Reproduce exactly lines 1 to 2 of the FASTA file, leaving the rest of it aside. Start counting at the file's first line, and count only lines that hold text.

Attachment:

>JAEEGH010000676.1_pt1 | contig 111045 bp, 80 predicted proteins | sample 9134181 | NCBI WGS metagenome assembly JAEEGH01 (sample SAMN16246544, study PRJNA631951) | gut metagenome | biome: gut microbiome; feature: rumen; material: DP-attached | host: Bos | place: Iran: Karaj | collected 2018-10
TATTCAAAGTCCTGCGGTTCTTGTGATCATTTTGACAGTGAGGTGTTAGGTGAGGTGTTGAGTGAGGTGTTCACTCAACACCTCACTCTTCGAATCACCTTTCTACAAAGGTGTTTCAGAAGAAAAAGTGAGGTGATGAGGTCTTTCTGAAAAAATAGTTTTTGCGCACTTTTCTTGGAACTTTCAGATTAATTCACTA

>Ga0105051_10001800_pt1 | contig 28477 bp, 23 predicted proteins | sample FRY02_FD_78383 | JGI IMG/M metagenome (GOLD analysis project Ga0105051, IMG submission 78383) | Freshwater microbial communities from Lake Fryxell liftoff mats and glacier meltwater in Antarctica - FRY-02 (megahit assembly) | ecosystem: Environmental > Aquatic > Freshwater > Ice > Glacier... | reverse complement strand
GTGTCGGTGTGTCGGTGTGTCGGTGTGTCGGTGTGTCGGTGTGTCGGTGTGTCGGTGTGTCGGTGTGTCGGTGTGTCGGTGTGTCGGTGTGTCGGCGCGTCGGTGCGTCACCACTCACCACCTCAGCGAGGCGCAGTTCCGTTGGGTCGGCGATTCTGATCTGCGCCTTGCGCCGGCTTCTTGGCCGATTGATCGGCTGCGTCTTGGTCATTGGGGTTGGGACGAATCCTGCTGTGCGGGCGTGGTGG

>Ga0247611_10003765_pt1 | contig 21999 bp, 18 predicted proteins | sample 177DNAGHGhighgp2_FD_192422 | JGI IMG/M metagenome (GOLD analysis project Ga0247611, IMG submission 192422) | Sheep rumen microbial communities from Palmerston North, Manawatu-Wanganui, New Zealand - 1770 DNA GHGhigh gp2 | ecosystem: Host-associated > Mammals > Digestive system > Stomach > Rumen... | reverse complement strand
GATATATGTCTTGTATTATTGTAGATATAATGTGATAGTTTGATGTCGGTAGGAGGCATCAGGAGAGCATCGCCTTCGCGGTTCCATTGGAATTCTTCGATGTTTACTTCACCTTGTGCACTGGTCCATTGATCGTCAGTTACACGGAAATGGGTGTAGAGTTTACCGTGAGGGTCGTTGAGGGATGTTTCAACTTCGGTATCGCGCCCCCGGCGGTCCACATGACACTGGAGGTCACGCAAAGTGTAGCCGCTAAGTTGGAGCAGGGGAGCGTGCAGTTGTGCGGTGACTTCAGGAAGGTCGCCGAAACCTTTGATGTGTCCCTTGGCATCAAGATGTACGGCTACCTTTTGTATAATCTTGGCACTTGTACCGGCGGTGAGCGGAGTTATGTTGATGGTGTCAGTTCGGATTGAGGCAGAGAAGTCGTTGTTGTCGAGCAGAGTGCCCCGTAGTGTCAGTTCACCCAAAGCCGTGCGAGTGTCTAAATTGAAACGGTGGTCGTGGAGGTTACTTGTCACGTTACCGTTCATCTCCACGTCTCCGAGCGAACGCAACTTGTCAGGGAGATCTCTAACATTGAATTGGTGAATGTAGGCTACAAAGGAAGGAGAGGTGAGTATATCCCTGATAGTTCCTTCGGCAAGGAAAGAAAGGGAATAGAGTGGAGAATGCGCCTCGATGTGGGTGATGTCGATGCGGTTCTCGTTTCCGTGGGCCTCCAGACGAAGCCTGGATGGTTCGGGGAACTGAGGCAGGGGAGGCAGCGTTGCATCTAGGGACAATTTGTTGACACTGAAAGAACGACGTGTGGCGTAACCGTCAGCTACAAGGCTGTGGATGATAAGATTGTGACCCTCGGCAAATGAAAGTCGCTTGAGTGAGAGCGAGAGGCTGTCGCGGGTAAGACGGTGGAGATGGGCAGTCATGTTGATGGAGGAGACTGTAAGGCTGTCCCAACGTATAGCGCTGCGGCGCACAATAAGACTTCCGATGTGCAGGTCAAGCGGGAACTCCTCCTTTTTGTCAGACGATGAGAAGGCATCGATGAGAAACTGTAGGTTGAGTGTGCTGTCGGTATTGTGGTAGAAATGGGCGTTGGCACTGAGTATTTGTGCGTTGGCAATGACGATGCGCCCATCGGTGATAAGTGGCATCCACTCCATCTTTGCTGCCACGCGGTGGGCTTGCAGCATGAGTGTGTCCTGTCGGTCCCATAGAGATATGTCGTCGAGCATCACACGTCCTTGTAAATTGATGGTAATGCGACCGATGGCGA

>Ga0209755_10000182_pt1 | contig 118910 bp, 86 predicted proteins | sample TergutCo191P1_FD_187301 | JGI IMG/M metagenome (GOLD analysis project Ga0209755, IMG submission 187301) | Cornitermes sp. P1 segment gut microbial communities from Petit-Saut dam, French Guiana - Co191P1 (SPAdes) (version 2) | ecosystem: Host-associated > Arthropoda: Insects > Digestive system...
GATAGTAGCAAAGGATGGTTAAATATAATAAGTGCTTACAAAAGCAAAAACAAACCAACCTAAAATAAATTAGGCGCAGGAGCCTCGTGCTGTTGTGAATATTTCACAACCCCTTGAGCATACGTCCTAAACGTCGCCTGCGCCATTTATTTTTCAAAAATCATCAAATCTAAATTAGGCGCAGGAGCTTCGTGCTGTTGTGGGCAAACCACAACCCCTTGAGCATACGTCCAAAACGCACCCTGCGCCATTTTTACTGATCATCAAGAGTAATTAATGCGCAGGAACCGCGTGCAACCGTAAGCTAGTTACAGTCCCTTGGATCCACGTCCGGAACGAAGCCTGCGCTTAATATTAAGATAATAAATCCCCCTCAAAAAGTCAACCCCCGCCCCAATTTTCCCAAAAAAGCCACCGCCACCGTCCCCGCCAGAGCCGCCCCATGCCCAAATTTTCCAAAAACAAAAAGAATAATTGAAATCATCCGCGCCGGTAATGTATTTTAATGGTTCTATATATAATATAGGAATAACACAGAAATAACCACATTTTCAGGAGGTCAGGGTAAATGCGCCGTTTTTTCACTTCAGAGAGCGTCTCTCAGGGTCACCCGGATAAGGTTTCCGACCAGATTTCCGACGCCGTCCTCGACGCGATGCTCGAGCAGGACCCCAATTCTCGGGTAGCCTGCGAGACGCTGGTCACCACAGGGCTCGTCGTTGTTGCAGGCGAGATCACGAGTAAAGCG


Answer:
>JAEEGH010000676.1_pt1 | contig 111045 bp, 80 predicted proteins | sample 9134181 | NCBI WGS metagenome assembly JAEEGH01 (sample SAMN16246544, study PRJNA631951) | gut metagenome | biome: gut microbiome; feature: rumen; material: DP-attached | host: Bos | place: Iran: Karaj | collected 2018-10
TATTCAAAGTCCTGCGGTTCTTGTGATCATTTTGACAGTGAGGTGTTAGGTGAGGTGTTGAGTGAGGTGTTCACTCAACACCTCACTCTTCGAATCACCTTTCTACAAAGGTGTTTCAGAAGAAAAAGTGAGGTGATGAGGTCTTTCTGAAAAAATAGTTTTTGCGCACTTTTCTTGGAACTTTCAGATTAATTCACTA